When not living in Greenwich Village or Connecticut, O’Neill made frequent trips to Capri. She payed her first visit with her second husband Harry Leon Wilson, editor of Puck Magazine. After their divorce, O’Neill traveled on her own, staying with her lover, the dandy and randy old American artist, Charles Caryl Coleman. When prohibition passed in 1919, the heavy-drinking illustrator had added reason to spend time in Capri, well known for its fine local wine. (Apparently the Brevoort threw a spectacular party the night before the Volstead Act went into effect, emptying out its cellars and offering its alcohol at cost to customers. I imagine that O’Neill was there.)
Thankfully, she was ten years in the grave when the Brevoort Hotel, along with its café, were torn down in 1954 to make way for a new apartment building with more modern amenities (now a luxury address that has been home to Judge Judy among other celebrities). The artistic crowd who used to haunt the Brevoort’s tables wandered to other establishments, like the nearby Cedar Tavern, famous watering hole for the Abstract Expressionists, and a place I loved to hang out in during high school.
Back in the city for a month last summer, I noticed that the Cedar Tavern is gone now too. It’s easy to feel nostalgic for its passing and for a Golden Age of New York Bohemianism that used to be. Rents being what they are now, what struggling (or not so-struggling) artist could afford to live in the city?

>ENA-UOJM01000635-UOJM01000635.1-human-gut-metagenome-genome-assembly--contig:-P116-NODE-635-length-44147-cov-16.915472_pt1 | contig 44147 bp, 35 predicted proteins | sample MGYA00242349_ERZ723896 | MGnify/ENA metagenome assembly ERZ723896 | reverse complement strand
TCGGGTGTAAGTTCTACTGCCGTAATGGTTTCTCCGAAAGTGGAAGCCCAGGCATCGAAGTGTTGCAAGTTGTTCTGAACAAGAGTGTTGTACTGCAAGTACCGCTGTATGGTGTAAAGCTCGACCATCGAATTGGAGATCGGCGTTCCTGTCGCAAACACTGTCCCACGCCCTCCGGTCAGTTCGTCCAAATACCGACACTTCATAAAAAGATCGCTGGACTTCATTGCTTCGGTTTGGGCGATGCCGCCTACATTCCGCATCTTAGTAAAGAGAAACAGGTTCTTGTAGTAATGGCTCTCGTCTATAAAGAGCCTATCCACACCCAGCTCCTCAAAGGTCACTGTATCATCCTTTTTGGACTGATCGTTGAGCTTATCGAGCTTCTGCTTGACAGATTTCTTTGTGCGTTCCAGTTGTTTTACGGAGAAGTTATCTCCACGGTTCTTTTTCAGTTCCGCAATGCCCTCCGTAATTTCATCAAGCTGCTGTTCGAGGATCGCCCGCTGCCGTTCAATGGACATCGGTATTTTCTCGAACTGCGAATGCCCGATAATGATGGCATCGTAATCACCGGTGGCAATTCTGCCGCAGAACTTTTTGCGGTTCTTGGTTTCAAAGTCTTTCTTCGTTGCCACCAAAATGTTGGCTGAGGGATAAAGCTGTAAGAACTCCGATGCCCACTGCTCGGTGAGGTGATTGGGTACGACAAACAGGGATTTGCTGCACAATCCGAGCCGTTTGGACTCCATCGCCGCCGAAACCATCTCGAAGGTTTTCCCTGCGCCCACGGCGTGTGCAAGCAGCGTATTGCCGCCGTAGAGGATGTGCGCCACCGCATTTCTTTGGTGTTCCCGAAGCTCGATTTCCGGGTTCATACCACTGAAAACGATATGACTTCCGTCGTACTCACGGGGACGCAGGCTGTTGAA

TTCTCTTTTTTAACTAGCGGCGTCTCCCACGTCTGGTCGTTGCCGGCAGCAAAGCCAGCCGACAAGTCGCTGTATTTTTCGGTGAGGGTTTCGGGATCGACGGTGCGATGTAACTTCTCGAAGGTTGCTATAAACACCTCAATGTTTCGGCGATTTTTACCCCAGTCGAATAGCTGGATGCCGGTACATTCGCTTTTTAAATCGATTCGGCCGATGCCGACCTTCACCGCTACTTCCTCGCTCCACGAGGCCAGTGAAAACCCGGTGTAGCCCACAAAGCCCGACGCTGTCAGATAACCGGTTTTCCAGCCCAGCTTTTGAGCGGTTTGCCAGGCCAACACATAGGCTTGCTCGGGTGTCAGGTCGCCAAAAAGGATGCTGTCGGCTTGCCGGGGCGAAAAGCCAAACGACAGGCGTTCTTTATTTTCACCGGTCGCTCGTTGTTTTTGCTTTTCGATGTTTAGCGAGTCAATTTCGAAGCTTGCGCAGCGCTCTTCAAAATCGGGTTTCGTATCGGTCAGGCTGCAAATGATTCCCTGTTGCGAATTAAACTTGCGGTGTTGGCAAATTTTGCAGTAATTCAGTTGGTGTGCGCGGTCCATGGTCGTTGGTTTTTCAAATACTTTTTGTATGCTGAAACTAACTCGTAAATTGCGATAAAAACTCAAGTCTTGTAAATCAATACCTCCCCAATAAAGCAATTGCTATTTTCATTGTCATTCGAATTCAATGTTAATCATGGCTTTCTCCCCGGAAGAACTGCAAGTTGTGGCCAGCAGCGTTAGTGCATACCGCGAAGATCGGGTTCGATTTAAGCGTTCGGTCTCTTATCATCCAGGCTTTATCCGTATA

But, as I’ve written elsewhere on this blog, complaints about the passing of a Golden Age are nothing new. A 1918 guide book to Greenwich Village included on its title page the adviso that “whatever else Bohemia may be it is almost always yesterday.” Floyd Dell, who moved to the Village in 1913, claimed that he had arrived “before the invasion of the barbarians from Uptown, before Pepe raised the rents – the Golden Age.” Staking his claim to primacy, Dell rhapsodized “I was among those present at the opening of the original (and how different!) Polly’s restaurant on MacDougal Street.” Those were the days.
Dell’s reminiscences about the Village before it was ruined sound familiar from countless conversations I’ve had with people my age who grew up in the city, or folks like Le Rosbif, who moved to New York in the 80s. Dell writes, “In those old, forgotten, far-off days, the Village was truly a village. Artists and writers lived there because their rents were low, and one could get a floor of great rooms with high ceilings and tall deep-embrasured windows (giving a true north-light) for I dare not say how little money.” Don’t let Le Rosbif get started on the apartment he used to rent on 3rd street between C & D back in the day.